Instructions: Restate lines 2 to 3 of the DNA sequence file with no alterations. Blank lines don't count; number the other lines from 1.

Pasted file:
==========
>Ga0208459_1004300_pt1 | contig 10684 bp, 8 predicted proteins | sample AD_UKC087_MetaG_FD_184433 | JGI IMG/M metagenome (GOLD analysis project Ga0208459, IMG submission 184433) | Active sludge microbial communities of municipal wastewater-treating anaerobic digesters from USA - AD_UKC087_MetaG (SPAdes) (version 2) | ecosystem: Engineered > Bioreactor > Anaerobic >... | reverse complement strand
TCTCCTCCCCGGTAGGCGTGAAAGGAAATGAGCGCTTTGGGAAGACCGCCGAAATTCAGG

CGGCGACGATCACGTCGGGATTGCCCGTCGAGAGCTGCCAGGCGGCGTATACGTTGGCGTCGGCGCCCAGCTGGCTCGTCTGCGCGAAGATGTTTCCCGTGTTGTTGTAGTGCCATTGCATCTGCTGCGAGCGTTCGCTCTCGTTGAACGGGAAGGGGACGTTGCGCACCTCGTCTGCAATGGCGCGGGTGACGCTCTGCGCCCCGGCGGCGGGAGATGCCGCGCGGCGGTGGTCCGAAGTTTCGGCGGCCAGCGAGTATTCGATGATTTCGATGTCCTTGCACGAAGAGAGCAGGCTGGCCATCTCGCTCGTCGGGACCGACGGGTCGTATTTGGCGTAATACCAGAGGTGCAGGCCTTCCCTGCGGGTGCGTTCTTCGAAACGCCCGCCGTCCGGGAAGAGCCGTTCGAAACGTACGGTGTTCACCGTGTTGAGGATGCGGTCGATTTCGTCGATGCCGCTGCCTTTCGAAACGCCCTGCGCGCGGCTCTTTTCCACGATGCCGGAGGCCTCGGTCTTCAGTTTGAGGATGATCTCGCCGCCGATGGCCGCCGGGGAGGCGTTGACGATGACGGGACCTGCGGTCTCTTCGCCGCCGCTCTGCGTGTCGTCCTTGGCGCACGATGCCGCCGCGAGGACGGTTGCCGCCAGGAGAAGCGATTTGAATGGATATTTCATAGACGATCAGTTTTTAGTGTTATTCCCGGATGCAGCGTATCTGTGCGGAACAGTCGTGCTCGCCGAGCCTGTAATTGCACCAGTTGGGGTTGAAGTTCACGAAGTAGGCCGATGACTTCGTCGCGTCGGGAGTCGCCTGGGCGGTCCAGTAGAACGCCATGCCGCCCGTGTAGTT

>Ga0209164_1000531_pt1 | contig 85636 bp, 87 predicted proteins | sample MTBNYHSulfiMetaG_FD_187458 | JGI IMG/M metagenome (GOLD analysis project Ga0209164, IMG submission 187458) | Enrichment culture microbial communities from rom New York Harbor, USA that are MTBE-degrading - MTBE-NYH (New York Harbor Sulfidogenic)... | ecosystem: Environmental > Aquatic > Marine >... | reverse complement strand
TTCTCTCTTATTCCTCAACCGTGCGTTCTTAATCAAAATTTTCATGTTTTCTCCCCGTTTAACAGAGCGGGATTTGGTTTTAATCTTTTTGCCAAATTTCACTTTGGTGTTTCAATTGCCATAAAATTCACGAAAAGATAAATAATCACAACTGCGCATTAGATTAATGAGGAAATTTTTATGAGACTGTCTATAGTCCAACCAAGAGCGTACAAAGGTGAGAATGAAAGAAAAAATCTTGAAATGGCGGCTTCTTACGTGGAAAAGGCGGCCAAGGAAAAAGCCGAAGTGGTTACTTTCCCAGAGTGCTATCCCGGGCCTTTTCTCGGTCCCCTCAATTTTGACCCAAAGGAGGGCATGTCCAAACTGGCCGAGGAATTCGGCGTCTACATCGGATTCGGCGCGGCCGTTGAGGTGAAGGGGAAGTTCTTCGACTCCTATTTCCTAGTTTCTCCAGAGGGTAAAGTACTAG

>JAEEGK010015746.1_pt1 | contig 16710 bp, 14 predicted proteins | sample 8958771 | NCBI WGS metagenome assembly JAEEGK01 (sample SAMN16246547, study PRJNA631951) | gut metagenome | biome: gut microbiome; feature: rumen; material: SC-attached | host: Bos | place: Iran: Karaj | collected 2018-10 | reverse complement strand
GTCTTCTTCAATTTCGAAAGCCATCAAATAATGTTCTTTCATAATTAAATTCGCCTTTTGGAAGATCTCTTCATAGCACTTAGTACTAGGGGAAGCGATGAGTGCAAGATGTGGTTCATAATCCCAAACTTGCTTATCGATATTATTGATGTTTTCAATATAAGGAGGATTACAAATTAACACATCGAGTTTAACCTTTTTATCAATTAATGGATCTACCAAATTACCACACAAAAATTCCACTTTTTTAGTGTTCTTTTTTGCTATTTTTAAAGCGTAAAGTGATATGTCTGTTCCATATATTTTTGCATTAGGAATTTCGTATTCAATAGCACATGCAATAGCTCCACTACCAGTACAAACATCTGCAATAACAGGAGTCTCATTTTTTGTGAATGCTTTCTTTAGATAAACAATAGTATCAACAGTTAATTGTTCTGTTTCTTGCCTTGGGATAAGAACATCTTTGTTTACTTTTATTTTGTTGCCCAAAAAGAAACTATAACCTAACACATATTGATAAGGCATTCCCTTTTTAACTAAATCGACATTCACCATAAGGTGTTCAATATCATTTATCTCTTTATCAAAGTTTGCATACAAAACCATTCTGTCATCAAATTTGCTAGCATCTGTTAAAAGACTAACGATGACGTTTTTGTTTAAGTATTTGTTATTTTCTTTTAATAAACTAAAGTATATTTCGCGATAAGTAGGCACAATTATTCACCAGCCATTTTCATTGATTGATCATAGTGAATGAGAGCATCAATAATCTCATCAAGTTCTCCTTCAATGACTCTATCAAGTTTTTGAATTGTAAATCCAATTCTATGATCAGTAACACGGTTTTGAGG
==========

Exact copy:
TCTCCTCCCCGGTAGGCGTGAAAGGAAATGAGCGCTTTGGGAAGACCGCCGAAATTCAGG

CGGCGACGATCACGTCGGGATTGCCCGTCGAGAGCTGCCAGGCGGCGTATACGTTGGCGTCGGCGCCCAGCTGGCTCGTCTGCGCGAAGATGTTTCCCGTGTTGTTGTAGTGCCATTGCATCTGCTGCGAGCGTTCGCTCTCGTTGAACGGGAAGGGGACGTTGCGCACCTCGTCTGCAATGGCGCGGGTGACGCTCTGCGCCCCGGCGGCGGGAGATGCCGCGCGGCGGTGGTCCGAAGTTTCGGCGGCCAGCGAGTATTCGATGATTTCGATGTCCTTGCACGAAGAGAGCAGGCTGGCCATCTCGCTCGTCGGGACCGACGGGTCGTATTTGGCGTAATACCAGAGGTGCAGGCCTTCCCTGCGGGTGCGTTCTTCGAAACGCCCGCCGTCCGGGAAGAGCCGTTCGAAACGTACGGTGTTCACCGTGTTGAGGATGCGGTCGATTTCGTCGATGCCGCTGCCTTTCGAAACGCCCTGCGCGCGGCTCTTTTCCACGATGCCGGAGGCCTCGGTCTTCAGTTTGAGGATGATCTCGCCGCCGATGGCCGCCGGGGAGGCGTTGACGATGACGGGACCTGCGGTCTCTTCGCCGCCGCTCTGCGTGTCGTCCTTGGCGCACGATGCCGCCGCGAGGACGGTTGCCGCCAGGAGAAGCGATTTGAATGGATATTTCATAGACGATCAGTTTTTAGTGTTATTCCCGGATGCAGCGTATCTGTGCGGAACAGTCGTGCTCGCCGAGCCTGTAATTGCACCAGTTGGGGTTGAAGTTCACGAAGTAGGCCGATGACTTCGTCGCGTCGGGAGTCGCCTGGGCGGTCCAGTAGAACGCCATGCCGCCCGTGTAGTT